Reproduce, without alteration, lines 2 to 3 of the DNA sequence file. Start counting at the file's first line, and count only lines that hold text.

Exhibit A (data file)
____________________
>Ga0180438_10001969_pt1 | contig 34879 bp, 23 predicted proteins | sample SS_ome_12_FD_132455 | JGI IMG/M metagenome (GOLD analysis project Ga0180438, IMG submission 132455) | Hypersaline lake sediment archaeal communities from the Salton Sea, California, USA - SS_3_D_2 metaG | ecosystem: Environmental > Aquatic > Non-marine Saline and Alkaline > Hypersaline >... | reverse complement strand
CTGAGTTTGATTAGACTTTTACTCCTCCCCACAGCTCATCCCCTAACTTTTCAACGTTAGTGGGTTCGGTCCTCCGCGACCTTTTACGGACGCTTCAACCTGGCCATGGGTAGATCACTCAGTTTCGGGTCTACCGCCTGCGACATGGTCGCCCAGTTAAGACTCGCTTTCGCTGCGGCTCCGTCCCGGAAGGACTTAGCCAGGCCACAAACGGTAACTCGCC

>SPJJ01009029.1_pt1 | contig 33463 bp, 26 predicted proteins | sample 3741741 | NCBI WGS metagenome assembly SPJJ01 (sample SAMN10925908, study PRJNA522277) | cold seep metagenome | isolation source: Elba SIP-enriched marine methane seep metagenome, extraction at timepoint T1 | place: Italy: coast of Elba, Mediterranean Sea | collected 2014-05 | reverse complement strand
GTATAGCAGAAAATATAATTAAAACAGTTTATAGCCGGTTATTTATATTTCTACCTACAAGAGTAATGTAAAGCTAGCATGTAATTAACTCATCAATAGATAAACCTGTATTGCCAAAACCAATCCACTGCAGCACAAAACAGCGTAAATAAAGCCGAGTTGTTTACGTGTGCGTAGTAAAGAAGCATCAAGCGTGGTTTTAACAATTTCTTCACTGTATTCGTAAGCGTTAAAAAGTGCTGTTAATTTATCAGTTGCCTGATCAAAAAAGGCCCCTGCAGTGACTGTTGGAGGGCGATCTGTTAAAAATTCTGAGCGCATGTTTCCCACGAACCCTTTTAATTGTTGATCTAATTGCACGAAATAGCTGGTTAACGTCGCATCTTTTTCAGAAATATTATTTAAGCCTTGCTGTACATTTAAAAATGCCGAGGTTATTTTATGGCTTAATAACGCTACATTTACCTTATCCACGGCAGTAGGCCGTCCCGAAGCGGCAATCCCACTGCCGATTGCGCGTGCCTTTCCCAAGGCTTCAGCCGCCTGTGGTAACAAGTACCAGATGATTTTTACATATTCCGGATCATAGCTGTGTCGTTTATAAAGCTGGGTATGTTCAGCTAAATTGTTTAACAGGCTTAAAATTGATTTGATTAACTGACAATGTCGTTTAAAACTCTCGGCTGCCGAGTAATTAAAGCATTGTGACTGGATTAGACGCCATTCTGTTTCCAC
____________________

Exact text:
CTGAGTTTGATTAGACTTTTACTCCTCCCCACAGCTCATCCCCTAACTTTTCAACGTTAGTGGGTTCGGTCCTCCGCGACCTTTTACGGACGCTTCAACCTGGCCATGGGTAGATCACTCAGTTTCGGGTCTACCGCCTGCGACATGGTCGCCCAGTTAAGACTCGCTTTCGCTGCGGCTCCGTCCCGGAAGGACTTAGCCAGGCCACAAACGGTAACTCGCC

>SPJJ01009029.1_pt1 | contig 33463 bp, 26 predicted proteins | sample 3741741 | NCBI WGS metagenome assembly SPJJ01 (sample SAMN10925908, study PRJNA522277) | cold seep metagenome | isolation source: Elba SIP-enriched marine methane seep metagenome, extraction at timepoint T1 | place: Italy: coast of Elba, Mediterranean Sea | collected 2014-05 | reverse complement strand